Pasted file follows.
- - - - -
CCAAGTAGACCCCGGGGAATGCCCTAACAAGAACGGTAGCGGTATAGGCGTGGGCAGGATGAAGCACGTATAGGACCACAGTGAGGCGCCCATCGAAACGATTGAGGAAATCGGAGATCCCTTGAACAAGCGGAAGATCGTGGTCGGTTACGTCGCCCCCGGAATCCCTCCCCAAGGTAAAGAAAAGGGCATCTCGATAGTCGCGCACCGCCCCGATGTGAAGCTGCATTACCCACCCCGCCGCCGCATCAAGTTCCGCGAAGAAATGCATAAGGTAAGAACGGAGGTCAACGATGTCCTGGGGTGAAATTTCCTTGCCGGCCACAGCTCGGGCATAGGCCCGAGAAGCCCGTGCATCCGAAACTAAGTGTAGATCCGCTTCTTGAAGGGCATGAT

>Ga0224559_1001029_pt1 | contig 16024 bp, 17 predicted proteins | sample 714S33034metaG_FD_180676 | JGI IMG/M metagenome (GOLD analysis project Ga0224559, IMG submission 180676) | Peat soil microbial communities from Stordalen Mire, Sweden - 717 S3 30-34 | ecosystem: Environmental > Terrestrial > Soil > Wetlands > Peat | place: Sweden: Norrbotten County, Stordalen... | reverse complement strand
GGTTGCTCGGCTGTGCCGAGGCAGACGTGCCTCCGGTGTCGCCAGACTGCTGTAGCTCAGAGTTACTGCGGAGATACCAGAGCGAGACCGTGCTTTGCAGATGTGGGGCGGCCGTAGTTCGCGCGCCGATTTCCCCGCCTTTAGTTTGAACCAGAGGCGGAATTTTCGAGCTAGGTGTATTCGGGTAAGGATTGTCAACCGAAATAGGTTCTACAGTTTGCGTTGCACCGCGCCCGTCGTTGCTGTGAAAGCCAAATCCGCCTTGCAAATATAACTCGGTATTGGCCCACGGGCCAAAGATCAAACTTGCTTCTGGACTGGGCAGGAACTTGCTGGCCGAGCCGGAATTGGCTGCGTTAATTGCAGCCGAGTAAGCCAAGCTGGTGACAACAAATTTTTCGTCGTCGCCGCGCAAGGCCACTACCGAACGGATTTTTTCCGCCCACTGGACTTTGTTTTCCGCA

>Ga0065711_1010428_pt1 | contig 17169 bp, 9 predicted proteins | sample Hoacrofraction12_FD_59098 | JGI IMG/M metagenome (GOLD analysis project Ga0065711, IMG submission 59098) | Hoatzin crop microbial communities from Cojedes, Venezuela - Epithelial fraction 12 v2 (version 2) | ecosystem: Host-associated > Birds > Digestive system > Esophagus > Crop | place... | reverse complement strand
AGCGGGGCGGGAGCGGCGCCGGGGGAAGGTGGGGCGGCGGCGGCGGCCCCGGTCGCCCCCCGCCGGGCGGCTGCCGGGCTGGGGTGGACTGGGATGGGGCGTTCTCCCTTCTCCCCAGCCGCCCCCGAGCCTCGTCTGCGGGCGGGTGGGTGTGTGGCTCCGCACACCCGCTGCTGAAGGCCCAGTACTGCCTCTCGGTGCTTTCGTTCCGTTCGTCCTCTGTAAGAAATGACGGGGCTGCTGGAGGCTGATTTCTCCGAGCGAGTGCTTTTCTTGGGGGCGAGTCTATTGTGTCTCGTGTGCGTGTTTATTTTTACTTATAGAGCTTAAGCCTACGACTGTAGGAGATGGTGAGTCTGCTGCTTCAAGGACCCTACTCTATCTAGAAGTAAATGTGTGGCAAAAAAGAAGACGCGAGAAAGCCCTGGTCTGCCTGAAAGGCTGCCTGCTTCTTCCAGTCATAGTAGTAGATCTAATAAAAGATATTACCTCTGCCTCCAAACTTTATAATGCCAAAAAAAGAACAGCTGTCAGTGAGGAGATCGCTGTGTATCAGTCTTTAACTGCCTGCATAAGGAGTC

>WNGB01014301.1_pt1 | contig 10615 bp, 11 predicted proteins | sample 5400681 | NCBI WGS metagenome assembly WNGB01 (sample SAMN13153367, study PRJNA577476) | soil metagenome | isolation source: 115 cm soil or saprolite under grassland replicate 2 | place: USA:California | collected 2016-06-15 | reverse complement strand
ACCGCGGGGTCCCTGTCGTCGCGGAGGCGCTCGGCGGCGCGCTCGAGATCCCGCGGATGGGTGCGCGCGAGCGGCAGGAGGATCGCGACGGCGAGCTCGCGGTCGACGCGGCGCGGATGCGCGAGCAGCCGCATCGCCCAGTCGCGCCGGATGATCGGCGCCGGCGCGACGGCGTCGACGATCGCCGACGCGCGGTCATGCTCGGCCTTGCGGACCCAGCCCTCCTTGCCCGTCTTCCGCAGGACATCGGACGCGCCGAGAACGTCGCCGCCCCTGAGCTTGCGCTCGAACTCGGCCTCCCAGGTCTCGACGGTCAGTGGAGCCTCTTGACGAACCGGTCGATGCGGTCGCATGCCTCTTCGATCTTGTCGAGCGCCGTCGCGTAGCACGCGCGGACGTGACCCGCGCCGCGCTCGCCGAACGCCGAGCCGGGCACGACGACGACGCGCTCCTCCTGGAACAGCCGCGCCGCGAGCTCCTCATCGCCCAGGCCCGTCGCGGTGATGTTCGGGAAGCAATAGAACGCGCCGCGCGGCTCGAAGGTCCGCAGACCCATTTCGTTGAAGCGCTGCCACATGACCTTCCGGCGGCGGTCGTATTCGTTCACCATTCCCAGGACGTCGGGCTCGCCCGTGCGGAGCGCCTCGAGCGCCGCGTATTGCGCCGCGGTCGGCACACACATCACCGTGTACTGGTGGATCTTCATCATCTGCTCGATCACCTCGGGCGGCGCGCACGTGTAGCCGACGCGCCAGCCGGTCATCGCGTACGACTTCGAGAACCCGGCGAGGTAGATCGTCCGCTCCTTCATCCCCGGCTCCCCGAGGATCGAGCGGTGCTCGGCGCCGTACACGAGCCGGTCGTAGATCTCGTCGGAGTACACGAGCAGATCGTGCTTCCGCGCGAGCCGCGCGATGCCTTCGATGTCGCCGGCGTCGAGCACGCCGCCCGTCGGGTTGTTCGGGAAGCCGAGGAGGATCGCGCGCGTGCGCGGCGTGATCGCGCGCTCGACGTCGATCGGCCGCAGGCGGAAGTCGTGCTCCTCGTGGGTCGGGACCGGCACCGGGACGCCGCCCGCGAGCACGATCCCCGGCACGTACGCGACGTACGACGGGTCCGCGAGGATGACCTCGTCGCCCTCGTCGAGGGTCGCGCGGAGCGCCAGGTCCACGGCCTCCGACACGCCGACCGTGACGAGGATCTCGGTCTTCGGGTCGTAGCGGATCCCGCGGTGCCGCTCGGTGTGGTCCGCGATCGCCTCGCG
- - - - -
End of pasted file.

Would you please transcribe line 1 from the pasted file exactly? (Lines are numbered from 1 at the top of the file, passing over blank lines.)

CCAAGTAGACCCCGGGGAATGCCCTAACAAGAACGGTAGCGGTATAGGCGTGGGCAGGATGAAGCACGTATAGGACCACAGTGAGGCGCCCATCGAAACGATTGAGGAAATCGGAGATCCCTTGAACAAGCGGAAGATCGTGGTCGGTTACGTCGCCCCCGGAATCCCTCCCCAAGGTAAAGAAAAGGGCATCTCGATAGTCGCGCACCGCCCCGATGTGAAGCTGCATTACCCACCCCGCCGCCGCATCAAGTTCCGCGAAGAAATGCATAAGGTAAGAACGGAGGTCAACGATGTCCTGGGGTGAAATTTCCTTGCCGGCCACAGCTCGGGCATAGGCCCGAGAAGCCCGTGCATCCGAAACTAAGTGTAGATCCGCTTCTTGAAGGGCATGAT